Along with chemotherapy and surgery, radiation therapy is one of the first lines of treatment for many cancers. But unlike other forms of therapy, radiation cannot be seen, felt, or heard during treatment, often making it difficult for patients to understand.
Radiation works by creating breaks within the DNA of cancer cells, preventing them from growing and dividing, and often causing them to die. It is often used to shrink tumors before they are subject to another form of treatment. Different cancers require different approaches to radiation, and may receive either external-beam radiation, delivered by a machine called a linear accelerator, or internal radiation therapy (brachytherapy), during which small pellets of radioactive material are placed directly in the body near cancer cells for anywhere from 15 minutes to several days.
When patients receive external-beam radiation to a tumor, the surrounding organs are often at risk of exposure due to treatment, which may cause side effects. For example, radiation for lung cancer may reach the healthy lung, esophagus, heart or spinal cord, and can cause problems such as lung inflammation, reddened skin, or painful swallowing. Radiation oncologists weigh the risk of side effects against the benefits of treatment before beginning any course of therapy, and technicians work to protect other organs by using beams at various angles and intensities to target tumors as closely as possible.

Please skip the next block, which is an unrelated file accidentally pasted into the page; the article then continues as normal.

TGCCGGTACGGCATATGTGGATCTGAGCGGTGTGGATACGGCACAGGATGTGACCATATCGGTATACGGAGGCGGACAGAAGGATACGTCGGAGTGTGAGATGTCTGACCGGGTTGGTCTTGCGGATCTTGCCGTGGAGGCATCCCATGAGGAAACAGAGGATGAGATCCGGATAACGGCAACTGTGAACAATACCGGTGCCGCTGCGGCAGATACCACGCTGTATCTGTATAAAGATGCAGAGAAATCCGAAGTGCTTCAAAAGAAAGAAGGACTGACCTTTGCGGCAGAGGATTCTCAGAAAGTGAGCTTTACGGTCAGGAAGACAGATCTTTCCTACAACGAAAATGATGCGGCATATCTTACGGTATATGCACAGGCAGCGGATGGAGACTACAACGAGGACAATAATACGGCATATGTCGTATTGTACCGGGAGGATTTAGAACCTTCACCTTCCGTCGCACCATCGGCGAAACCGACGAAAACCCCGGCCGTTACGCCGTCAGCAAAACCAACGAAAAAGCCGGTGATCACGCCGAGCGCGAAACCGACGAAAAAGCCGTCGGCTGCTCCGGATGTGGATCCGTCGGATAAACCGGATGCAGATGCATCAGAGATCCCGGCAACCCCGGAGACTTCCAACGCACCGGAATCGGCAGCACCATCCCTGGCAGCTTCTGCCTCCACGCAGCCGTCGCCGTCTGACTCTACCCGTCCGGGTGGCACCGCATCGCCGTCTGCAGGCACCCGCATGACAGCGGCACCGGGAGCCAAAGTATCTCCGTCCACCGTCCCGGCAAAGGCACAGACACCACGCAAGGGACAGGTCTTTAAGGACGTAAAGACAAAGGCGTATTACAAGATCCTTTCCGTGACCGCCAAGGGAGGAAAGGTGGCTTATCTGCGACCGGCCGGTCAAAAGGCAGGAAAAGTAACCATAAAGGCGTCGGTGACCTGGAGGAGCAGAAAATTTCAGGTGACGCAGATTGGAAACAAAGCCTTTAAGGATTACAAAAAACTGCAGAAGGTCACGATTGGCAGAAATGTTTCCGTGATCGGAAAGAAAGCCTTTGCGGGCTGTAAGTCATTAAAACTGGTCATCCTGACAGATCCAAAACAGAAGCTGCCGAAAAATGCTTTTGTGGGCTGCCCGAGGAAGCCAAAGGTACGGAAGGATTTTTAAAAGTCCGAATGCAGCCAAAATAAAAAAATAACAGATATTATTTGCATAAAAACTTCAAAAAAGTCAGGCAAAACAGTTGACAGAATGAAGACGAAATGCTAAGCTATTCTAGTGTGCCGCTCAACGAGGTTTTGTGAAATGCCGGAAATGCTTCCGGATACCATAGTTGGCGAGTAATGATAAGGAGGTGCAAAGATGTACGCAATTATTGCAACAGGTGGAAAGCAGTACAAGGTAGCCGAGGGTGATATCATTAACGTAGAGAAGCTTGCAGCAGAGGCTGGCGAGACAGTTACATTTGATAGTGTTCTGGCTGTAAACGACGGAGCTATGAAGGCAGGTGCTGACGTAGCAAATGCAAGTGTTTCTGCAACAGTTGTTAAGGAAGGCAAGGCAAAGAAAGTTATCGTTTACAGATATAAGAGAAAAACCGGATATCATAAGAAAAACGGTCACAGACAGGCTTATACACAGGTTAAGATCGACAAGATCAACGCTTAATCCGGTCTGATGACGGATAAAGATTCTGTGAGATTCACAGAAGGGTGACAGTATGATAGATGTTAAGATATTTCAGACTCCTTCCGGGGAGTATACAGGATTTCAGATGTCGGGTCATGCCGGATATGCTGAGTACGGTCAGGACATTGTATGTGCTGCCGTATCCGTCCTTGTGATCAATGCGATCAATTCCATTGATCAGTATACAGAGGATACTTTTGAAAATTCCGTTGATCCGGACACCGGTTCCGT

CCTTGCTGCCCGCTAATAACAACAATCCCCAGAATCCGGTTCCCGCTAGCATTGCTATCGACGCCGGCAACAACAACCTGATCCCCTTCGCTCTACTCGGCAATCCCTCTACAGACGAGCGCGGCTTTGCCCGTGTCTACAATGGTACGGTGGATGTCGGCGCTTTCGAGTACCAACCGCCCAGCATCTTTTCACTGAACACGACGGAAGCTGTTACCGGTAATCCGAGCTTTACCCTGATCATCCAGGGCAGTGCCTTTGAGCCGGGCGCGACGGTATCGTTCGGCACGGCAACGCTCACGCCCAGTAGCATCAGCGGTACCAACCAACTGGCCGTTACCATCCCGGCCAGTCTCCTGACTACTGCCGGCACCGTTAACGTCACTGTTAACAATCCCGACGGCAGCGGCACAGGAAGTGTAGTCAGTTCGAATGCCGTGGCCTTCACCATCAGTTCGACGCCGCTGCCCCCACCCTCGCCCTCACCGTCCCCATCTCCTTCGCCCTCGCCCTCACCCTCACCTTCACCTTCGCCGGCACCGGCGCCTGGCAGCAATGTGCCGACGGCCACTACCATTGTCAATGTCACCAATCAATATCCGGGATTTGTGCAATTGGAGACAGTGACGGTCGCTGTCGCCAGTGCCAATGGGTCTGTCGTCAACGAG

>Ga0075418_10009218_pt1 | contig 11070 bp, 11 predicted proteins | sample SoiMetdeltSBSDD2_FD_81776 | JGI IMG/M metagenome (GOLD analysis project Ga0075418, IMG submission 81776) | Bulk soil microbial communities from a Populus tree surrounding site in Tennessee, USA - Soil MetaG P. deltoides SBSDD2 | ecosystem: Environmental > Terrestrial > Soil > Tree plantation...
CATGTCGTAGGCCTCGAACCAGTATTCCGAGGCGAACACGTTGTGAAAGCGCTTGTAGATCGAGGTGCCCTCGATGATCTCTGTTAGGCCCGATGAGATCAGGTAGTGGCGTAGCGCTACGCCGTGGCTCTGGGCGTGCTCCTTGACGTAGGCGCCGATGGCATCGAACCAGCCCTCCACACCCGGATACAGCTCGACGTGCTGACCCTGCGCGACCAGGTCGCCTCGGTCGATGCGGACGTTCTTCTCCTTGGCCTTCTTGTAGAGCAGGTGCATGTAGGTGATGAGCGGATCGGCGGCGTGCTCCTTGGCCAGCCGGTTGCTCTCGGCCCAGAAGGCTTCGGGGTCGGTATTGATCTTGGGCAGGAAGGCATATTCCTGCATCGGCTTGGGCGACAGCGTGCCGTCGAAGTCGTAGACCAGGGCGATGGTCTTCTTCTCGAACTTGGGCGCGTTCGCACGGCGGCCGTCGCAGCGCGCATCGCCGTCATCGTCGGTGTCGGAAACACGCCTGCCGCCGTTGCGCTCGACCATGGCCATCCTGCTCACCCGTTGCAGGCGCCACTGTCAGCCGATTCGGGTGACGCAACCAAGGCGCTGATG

During treatment, which may last up to eight weeks, radiation oncologists use frequent imaging scans such as X-rays and CT scans to verify the position of the tumor and adjust targeting. Doctors use additional scans after therapy to assess the tumor’s size, as they often continue to shrink weeks after treatment ends.